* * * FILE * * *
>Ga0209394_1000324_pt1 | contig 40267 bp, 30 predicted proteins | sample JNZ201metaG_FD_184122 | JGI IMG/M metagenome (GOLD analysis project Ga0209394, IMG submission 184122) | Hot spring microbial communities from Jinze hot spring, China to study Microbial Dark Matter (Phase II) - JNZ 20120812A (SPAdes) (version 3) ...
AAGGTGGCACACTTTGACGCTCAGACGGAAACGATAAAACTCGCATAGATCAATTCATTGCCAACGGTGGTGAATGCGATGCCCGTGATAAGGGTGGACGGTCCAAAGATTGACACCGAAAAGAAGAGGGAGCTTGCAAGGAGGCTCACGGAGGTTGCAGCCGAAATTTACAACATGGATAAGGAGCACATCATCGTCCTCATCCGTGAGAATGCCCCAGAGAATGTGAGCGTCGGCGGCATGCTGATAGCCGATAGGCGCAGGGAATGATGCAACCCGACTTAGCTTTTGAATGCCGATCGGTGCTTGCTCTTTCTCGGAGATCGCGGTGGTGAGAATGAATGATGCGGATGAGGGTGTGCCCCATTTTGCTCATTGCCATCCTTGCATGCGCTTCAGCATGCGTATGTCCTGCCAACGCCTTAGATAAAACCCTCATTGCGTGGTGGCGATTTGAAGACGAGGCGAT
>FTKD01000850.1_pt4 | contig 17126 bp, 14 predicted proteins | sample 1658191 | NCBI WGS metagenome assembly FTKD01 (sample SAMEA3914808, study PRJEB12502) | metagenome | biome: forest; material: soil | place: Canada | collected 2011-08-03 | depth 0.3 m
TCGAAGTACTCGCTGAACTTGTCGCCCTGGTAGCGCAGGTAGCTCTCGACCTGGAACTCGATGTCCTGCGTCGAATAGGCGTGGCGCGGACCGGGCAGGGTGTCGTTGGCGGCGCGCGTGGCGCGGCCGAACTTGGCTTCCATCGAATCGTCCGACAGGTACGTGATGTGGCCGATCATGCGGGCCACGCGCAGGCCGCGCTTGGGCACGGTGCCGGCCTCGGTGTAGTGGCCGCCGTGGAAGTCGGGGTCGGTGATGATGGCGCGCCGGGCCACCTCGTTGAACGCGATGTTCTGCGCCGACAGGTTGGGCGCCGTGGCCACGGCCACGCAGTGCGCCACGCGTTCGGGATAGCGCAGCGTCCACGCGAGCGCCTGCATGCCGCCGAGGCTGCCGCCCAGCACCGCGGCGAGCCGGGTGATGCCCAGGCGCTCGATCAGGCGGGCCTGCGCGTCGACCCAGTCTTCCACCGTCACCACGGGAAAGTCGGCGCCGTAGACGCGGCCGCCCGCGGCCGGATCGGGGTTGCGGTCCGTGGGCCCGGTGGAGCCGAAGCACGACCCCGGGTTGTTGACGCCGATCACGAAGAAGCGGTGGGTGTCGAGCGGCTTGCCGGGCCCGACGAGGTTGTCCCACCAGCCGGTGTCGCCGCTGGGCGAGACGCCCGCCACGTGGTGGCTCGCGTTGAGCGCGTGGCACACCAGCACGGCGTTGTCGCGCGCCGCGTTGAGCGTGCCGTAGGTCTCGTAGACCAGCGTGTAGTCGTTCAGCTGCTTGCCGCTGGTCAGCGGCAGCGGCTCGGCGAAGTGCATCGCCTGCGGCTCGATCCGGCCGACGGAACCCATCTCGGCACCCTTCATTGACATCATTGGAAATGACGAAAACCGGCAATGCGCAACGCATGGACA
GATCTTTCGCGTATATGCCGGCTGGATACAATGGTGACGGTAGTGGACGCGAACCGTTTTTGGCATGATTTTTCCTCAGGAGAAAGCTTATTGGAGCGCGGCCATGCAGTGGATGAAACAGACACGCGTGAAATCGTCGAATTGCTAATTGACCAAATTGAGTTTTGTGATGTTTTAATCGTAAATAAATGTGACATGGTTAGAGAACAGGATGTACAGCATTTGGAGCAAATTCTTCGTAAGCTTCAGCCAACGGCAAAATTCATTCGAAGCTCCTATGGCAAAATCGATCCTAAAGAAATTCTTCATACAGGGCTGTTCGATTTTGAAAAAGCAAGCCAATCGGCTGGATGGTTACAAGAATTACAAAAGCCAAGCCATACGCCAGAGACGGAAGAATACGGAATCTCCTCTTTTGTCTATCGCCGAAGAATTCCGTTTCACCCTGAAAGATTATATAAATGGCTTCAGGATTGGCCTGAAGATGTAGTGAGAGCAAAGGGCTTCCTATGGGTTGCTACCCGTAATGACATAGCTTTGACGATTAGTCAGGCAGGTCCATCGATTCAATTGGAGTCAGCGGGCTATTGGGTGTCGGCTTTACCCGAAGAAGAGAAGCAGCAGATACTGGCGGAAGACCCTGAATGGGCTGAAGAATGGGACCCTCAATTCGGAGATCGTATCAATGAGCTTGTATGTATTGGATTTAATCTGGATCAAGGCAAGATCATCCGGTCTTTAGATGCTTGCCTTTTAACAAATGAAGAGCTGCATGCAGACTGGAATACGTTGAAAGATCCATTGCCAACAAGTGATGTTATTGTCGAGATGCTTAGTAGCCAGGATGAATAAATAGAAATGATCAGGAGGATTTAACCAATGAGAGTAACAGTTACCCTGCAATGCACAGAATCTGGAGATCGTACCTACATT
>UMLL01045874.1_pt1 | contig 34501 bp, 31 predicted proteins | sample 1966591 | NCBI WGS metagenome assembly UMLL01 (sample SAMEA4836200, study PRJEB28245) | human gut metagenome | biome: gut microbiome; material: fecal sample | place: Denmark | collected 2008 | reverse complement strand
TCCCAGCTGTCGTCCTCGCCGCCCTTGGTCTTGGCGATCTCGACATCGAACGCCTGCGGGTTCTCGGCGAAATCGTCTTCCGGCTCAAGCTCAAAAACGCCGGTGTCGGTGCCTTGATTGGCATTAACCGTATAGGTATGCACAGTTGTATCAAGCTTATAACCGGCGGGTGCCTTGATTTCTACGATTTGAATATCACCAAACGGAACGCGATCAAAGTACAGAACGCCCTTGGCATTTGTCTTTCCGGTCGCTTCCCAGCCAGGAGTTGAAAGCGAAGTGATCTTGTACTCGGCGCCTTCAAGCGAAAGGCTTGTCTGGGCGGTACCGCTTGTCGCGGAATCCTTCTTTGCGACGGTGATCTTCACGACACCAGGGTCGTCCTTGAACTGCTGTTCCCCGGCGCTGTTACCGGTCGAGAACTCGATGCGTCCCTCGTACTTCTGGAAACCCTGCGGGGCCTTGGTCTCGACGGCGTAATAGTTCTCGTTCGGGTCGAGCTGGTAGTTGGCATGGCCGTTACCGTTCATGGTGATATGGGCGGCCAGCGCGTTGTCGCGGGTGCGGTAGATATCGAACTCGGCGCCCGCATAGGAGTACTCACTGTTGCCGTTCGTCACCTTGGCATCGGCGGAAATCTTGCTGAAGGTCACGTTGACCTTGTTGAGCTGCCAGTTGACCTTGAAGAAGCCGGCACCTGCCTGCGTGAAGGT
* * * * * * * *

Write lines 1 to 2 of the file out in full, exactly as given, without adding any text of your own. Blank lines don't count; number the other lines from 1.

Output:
>Ga0209394_1000324_pt1 | contig 40267 bp, 30 predicted proteins | sample JNZ201metaG_FD_184122 | JGI IMG/M metagenome (GOLD analysis project Ga0209394, IMG submission 184122) | Hot spring microbial communities from Jinze hot spring, China to study Microbial Dark Matter (Phase II) - JNZ 20120812A (SPAdes) (version 3) ...
AAGGTGGCACACTTTGACGCTCAGACGGAAACGATAAAACTCGCATAGATCAATTCATTGCCAACGGTGGTGAATGCGATGCCCGTGATAAGGGTGGACGGTCCAAAGATTGACACCGAAAAGAAGAGGGAGCTTGCAAGGAGGCTCACGGAGGTTGCAGCCGAAATTTACAACATGGATAAGGAGCACATCATCGTCCTCATCCGTGAGAATGCCCCAGAGAATGTGAGCGTCGGCGGCATGCTGATAGCCGATAGGCGCAGGGAATGATGCAACCCGACTTAGCTTTTGAATGCCGATCGGTGCTTGCTCTTTCTCGGAGATCGCGGTGGTGAGAATGAATGATGCGGATGAGGGTGTGCCCCATTTTGCTCATTGCCATCCTTGCATGCGCTTCAGCATGCGTATGTCCTGCCAACGCCTTAGATAAAACCCTCATTGCGTGGTGGCGATTTGAAGACGAGGCGAT